(You can install Docky also from the Ubuntu application catalogue, but I'm too lazy to deal with the GUI. Once you know the command line is so much faster). You will find Docky in Applications - Accessories and can set auto-start in the preferences.


Rethinking Getting Things Done - GGTD

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I'm a big fan of David Allen's GTD and its implementation in Lotus Notes eProductivity for personal productivity. Staying on top of my commitments and priorities surly helps to keep blood pressure and frustration levels at bay.
Lately I started wondering: what's next? GTD is one of the techniques (like principled negotiation) that work even better when your counterparts use it too. So I thought how would GGTD need to look like: Getting Group Things done?
Musing about that opens an interesting set of questions around collaboration culture. It appears to me that "who can task whom with what" is one of the biggest enterprise taboos once you leave the realm of a call center.
An indicator for the sensitivity of that topic is the low use of group tasks in most organisations. If I remember correctly being able to send a task instead of an eMail is available in Lotus Notes for a decade. However I hardly see that in practise. Even my boss rather sends me an eMail with a request: "I need this and that report until this this deadline" than making it a task (could be an UI issue?). On the other hand, we do use Lotus Connections Activities quite a bit including the To Do functionality there (which opens the other can of worms: task list fragmentation).
So the question is: what are the "rules of engagement" for requesting more formal actions? Unstructured/informally task assignments happen all the time: "I need... Could you... Please provide ...". This is why one of the most used buttons in my use of eProductivity is "Copy into new Action". The list of questions is rather long (but far from complete):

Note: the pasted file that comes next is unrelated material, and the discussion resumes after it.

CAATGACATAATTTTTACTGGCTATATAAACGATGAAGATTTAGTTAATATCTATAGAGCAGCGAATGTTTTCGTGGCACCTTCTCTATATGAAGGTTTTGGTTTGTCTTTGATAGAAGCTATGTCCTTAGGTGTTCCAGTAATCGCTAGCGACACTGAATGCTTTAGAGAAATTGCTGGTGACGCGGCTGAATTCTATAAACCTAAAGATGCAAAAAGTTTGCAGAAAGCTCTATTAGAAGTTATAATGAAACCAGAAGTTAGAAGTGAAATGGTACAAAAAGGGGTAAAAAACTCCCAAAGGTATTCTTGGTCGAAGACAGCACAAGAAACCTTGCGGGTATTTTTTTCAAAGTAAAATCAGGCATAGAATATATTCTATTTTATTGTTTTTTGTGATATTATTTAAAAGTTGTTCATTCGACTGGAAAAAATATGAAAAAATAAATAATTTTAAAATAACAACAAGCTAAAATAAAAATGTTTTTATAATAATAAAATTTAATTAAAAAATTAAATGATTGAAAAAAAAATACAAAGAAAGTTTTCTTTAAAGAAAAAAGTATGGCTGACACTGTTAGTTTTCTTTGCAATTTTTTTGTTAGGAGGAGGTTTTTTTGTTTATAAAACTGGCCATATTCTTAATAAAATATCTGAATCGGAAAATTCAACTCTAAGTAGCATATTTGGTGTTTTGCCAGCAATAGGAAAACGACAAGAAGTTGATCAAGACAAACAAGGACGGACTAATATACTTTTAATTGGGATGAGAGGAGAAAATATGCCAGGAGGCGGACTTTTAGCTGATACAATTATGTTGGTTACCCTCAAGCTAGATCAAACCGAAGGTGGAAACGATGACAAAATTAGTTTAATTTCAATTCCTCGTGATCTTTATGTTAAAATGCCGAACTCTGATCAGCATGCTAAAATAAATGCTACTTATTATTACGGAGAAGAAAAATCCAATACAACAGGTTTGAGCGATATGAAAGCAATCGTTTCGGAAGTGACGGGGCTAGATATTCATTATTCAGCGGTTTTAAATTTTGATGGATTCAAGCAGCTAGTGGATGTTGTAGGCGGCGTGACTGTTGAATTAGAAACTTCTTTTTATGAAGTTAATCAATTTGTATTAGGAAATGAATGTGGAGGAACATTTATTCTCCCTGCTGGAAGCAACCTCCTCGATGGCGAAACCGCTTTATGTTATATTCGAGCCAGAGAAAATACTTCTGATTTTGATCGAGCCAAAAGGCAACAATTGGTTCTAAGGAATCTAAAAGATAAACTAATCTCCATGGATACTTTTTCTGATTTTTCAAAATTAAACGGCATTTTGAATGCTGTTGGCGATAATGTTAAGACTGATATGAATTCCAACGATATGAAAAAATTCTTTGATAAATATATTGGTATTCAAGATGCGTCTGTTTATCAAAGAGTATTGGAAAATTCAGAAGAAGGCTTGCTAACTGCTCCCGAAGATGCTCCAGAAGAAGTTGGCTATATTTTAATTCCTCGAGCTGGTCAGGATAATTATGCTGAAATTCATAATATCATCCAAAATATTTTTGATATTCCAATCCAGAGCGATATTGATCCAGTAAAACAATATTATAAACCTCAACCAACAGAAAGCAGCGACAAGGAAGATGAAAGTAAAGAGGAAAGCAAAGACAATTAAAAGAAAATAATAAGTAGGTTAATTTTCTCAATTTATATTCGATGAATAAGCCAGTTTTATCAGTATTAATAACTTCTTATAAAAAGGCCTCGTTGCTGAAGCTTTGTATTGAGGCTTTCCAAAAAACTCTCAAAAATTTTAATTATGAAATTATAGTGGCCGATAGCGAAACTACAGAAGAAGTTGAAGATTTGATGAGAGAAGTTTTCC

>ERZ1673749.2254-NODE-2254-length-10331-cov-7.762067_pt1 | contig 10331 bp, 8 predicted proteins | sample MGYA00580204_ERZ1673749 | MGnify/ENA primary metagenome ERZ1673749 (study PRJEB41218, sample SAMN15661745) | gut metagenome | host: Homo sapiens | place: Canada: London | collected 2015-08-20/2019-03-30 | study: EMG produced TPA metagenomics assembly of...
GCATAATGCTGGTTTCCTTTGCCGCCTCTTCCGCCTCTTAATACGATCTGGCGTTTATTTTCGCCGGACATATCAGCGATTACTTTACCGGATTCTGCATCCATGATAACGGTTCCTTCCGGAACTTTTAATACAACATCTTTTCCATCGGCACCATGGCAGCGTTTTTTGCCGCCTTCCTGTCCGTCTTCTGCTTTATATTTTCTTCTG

• What level of collaboration and trust allows me to create an action for you?
  • Does a task have the stigma of a "command" rather than being a "request"?
  • Do I need a mechanism to "suggest" an action?
  • Would I share my (GTD) project(s) with you or state the classifications I made?
  • What mechanism are acceptable to signal completion of actions and follow-on actions?
  • Would I give you anytime access to the list of topics I want to clarify with you? How would formal and informal workflows reflected in GGTD?
  • A decade ago I implemented the first version of EasyOffice that featured contextual workflows. Every correspondence (read: GTD project) had a person "currently in charge" with complete visibility for all project members. It would suggest "typical next actions" based on the project meta data. Would that help in a GGTD context?
  • One cornerstone of GTD is the trust I have in the system. If I participate in a group driven system, can I extent my trust there? Can I trust the participants and can I trust the technology?
  • What needs to be done to retain that sense of "I am in control" for all participants?
  • Will a shared task system make me liable for all my actions?
Looking at all these questions I see parallels to the introduction of calendaring and scheduling. I still encounter organizations and individuals who refuse to use a scheduling application since they don't want to be "machine driven" (My rule: you want my time, you send an invite. I do not copy meeting dates from eMails to calendar entries). So a lot of smart thinking needs to be done to get this right. And there is a next frontier: EGTD (make your guess what that means).